This is the longest article we have published on IFG – and it is so because the argument made requires more of a defence as it is a minority position. However please do note that this article is merely a summary of the topic and my views; a fuller treatment would extend into the tens of thousands of words. Each of those hadith mentioned, for example, have had countless pages written on them over the centuries, and to analyse them fully requires a small book, not to mention all the other hadith I have not even mentioned.

A few further points to note in brief:

  • Takaful is definitely halal and cooperative insurance is in my view pretty much equivalent with the exception of the next bullet point
  • Insurers invest in haram areas so to the extent you’re insuring with a certain return at the end such as life insurance, I need to do further thinking on this but preliminarily, the same rulings apply for any fund that you invest in that has haram holdings (see this article.)
  • Where you’re buying insurance linked to some kind of damage (car insurance) as opposed to any investing motive, preliminarily I don’t see any issues with this as you are contracting with the insurer, and what they independently do with their money is not your concern
  • It may be that life insurance, as opposed to other kinds of insurance, has particular issues with it – I can’t pass comment on that until further research
  • With regards to compulsory insurance like car insurance or employers’ liability insurance – this is of course fine to get from a Shariah perspective even if all my arguments above are wrong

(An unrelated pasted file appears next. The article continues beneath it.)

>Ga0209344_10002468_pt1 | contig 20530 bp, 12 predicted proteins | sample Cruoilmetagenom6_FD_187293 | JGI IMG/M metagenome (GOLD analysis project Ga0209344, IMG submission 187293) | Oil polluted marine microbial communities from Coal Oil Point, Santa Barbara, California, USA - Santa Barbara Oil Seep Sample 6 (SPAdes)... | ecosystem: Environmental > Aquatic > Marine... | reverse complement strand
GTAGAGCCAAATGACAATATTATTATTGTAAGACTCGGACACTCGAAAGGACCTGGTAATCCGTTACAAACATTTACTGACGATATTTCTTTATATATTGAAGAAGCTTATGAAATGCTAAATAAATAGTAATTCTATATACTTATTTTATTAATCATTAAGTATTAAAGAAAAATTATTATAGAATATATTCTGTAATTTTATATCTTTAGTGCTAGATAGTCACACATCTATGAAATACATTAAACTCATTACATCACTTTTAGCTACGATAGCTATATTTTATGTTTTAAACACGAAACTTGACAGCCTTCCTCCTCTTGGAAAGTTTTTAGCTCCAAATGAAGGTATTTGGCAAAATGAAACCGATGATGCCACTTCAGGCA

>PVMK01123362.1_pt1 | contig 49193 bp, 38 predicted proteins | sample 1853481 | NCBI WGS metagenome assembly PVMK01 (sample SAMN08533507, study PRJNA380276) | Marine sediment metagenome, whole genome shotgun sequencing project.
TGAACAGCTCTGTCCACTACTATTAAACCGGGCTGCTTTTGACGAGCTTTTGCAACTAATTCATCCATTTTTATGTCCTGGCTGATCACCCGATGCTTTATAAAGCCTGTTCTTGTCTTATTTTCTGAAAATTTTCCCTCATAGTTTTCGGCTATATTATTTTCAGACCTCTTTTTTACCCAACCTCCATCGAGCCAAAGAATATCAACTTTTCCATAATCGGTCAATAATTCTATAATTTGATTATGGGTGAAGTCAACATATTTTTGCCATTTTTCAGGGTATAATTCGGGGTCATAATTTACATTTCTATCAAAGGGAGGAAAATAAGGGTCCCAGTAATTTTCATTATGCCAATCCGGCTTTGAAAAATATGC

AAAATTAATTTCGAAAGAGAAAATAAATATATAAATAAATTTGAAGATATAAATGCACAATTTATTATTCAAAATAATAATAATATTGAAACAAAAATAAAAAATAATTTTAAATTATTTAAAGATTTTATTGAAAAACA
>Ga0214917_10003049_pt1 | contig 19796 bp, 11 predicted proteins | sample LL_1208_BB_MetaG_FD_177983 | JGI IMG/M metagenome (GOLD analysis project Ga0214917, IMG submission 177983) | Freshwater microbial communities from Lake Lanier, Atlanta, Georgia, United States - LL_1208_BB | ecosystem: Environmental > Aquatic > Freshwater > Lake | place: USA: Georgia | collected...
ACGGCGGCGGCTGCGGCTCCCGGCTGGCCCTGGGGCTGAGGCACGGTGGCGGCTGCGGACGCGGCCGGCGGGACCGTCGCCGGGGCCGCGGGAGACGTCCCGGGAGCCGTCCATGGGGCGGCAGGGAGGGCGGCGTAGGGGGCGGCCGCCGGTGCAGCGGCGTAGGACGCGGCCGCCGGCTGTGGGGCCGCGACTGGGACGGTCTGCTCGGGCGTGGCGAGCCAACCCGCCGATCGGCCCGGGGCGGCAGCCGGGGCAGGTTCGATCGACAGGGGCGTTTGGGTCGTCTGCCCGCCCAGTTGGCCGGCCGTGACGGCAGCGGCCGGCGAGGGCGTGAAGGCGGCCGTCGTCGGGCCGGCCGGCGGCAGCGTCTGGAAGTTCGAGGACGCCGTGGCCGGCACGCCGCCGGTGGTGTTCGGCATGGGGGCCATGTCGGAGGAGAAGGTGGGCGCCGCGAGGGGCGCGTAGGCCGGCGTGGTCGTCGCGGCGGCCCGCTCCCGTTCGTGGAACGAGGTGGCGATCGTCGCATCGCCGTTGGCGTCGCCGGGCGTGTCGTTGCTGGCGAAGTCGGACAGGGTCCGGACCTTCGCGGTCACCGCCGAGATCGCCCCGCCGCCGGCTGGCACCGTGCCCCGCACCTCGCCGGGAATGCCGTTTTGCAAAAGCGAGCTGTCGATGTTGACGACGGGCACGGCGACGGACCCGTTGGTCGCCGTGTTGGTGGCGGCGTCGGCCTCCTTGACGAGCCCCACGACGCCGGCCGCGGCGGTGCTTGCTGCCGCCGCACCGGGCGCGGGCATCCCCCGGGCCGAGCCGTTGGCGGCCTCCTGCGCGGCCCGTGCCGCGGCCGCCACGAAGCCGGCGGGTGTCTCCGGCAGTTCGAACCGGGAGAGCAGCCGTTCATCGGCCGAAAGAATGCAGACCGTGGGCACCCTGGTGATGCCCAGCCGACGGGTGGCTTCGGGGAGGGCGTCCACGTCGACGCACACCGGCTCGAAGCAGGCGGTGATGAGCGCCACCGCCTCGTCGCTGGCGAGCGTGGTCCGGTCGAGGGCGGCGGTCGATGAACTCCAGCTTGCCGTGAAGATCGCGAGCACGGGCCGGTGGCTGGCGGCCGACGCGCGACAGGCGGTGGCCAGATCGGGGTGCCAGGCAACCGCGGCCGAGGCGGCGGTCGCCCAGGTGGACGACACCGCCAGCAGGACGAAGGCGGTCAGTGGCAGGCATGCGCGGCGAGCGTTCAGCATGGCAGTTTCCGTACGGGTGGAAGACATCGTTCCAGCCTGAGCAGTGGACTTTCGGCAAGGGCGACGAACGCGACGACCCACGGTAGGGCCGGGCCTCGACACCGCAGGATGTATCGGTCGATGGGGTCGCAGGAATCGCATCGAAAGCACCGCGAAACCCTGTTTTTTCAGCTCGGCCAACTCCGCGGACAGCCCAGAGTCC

And, as I said at the start, my thinking on this topic is still maturing as I read deeper into it. I would consequently be interested in hearing other people’s views, thoughts, and critiques of what has been written here so that we can deepen each other’s knowledge.

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8 Comments

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  • What happens to the pool of gift at the end of the year ?

    Reply
  • Robert Hannah
    December 7, 2017 3:33 am

    I am glad you are taking a positive approach to conventional insurance.

    The issue I have with takaful is simply that, if you not contribute the “gift”, then you do not get the insurance coverage. It is a contract in the same way as with conventional mutual insurance. As for the investment pool, fixed income is a much better hedge against the pool of future insurance claims than equity, consequently I would expect takaful operators if they are prudent to use fixed income instruments such as leases, sukuk, and declining balance Islamic mortgages.